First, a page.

Katori Shrine

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Katori Jingū
The haiden, or prayer hall of Katori Shrine
FestivalReisai, Shinkosai (April 14th)
Shimousa no Kuni
Former kanpeitaisha
Beppyo jinja
Location1697 Katori, Katori
Chiba Prefecture 287-0017
Katori Shrine is located in Japan
Katori Shrine
Shown within Japan
Geographic coordinates35°53′10″N 140°31′44″E / 35.88611°N 140.52889°E / 35.88611; 140.52889Coordinates: 35°53′10″N 140°31′44″E / 35.88611°N 140.52889°E / 35.88611; 140.52889
Date established642 BC (traditional)
Shinto torii icon vermillion.svg Glossary of Shinto

The Katori Shrine (香取神宮, Katori Jingū) is a Shintō shrine in the city of Katori in Chiba Prefecture, Japan. It is the ichinomiya of former Shimōsa Province, and is the head shrine of the approximately 400 Katori shrines around the country (located primarily in the Kantō region).

The main festival of the shrine is held annually on April 14, with a three-day Grand Festival held every 12 years. [1]

Enshrined kami[edit]

The primary kami of Katori Shrine is Futsunushi (経津主神, Futsunushi-no-kami), the kami of swords and lightning, and a general of Amaterasu.


The foundation of Katori Shrine predates the historical period. Per the Hitachi Fudoki, an ancient record and per shrine tradition, it was established in 643 BC, the 18th year of the reign of Emperor Jimmu.[2] During this period, the Ō clan (多氏, Ō-shi) migrated from Higo Province in Kyushu, conquering local emishi tribes, and forming an alliance with the nearby Nakatomi clan, the progenitors of the Fujiwara clan at what is now Kashima Jingū.

In the mid-Heian period Engishiki records, it is ranked alongside Ise Jingū and Kashima Jingū as one of three shrines with the Jingū designation.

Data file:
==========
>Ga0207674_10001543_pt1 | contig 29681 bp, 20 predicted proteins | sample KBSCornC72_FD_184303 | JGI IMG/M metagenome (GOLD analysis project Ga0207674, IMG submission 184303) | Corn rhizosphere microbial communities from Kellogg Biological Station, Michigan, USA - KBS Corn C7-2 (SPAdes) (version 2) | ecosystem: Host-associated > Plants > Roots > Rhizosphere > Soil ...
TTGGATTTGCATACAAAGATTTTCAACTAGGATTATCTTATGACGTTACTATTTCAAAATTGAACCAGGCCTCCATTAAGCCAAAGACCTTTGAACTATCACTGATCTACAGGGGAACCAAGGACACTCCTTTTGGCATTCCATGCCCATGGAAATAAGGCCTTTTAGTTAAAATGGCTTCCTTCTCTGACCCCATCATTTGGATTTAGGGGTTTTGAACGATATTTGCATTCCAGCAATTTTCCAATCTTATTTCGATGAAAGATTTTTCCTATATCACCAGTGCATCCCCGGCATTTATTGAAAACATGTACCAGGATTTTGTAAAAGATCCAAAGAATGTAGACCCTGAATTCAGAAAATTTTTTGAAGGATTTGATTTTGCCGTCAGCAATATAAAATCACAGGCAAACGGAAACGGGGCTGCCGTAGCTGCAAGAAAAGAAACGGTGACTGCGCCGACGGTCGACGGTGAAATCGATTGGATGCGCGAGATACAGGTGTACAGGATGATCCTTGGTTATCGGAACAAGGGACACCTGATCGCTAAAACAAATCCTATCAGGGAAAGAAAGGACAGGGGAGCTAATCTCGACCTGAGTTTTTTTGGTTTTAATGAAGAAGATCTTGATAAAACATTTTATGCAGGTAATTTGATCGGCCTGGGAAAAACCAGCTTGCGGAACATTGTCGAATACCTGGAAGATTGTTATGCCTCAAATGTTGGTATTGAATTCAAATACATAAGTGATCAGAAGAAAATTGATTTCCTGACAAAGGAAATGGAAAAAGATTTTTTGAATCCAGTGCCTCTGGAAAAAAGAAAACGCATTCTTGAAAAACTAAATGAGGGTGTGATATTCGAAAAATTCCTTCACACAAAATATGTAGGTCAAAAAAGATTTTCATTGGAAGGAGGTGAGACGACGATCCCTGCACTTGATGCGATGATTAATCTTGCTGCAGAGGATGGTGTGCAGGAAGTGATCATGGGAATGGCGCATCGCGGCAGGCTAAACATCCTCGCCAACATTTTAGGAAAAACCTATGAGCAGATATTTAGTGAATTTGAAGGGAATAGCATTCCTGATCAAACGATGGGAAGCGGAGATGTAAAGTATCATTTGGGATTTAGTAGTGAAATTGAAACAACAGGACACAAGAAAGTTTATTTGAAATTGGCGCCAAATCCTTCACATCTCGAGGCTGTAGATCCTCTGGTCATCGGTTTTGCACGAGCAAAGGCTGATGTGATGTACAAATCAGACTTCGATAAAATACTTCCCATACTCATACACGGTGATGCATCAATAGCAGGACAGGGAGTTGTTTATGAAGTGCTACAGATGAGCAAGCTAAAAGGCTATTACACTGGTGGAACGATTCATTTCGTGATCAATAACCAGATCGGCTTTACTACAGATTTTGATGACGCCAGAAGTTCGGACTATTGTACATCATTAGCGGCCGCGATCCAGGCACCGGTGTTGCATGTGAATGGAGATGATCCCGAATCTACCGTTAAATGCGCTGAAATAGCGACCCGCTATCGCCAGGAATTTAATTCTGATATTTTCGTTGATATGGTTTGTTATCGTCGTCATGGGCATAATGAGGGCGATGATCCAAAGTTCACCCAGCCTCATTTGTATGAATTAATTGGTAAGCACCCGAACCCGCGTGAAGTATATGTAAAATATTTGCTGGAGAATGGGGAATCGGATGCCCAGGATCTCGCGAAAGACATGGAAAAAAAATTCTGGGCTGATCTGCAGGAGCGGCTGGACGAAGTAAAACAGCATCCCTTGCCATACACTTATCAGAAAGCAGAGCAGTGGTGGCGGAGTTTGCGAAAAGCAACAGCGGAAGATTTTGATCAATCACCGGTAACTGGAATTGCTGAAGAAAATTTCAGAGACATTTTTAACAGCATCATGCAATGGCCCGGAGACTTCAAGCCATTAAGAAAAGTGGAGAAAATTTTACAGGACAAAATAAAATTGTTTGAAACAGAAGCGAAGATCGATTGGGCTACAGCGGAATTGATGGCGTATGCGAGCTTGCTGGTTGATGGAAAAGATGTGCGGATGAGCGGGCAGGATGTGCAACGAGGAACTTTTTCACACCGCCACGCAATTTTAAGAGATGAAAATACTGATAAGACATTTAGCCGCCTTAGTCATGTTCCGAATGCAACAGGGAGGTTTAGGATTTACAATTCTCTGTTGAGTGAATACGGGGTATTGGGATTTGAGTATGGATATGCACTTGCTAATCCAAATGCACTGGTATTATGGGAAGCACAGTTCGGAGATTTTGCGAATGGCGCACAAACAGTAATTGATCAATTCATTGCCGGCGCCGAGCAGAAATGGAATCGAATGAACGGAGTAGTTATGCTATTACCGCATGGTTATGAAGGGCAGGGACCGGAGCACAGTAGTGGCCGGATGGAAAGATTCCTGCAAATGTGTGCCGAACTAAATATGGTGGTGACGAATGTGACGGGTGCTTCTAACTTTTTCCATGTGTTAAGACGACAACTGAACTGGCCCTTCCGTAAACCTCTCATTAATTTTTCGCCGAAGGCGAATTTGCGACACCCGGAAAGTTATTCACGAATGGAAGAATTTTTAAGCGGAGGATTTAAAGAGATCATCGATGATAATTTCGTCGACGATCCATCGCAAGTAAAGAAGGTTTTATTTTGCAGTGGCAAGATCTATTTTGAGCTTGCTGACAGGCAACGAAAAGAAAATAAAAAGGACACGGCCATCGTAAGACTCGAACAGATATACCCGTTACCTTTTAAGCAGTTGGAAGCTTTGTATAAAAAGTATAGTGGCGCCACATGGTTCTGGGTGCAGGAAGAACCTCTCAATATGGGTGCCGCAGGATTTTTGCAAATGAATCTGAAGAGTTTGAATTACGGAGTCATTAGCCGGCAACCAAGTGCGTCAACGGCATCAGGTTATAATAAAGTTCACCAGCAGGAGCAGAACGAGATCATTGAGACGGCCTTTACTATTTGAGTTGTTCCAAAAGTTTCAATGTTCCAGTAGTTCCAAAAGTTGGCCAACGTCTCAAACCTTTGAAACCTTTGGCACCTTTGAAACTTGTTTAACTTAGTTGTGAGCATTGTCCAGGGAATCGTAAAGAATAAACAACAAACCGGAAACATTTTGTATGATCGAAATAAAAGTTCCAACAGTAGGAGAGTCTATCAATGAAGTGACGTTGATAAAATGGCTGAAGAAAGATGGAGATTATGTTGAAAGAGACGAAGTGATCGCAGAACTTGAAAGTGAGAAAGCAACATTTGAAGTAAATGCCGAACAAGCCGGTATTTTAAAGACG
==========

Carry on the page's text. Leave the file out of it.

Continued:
Notable structures[edit]

The Honden of Katori Shrine was traditionally reconstructed every 20 years, similar to the system used at Ise Shrine until the system fell apart during the Sengoku period. The current structure was built in 1700 and is designated as Important Cultural Property.

The Rōmon gate of Katori Shrine was also constructed in 1700 and is also designated an Important Cultural Property. It displays the shrine's name plaque written by Fleet Admiral Tōgō Heihachirō.[3]

National treasures[edit]

Katori Shrine holds one National Treasure, the Kaijū Budō Kagami (海獣葡萄鏡), a round cupronickel mirror with a diameter of 29.6 centimeters, and weight of 4.56 kilograms. Probably from Tang Dynasty China, the mirror is decorated with bas-relief flowers, insects and a variety of real and mythological animals. It is almost identical to a mirror held by the Shosoin Treasury in Nara. The mirror itself is preserved at the Nara National Museum.

Furthermore, the shrine also has a ceramic Koseto pair of komainu, standing 17.6 and 17.9 centimeters high. Dating from the Muromachi period, one of these statues was featured on a 250 Yen definitive stamp of Japan. The set of statues is designated as an Important Cultural Property.


See also[edit]


  1. ^ Plutschow. Matsuri: The Festivals of Japan. Page 173
  2. ^ "Katori Shinto Ryu" (PDF). The Doshikai. Retrieved 2008-05-17.
  3. ^ 宝物・文化財. 香取神宮 (in Japanese). Archived from the original on 2009-07-03. Retrieved 2008-05-17.


External links[edit]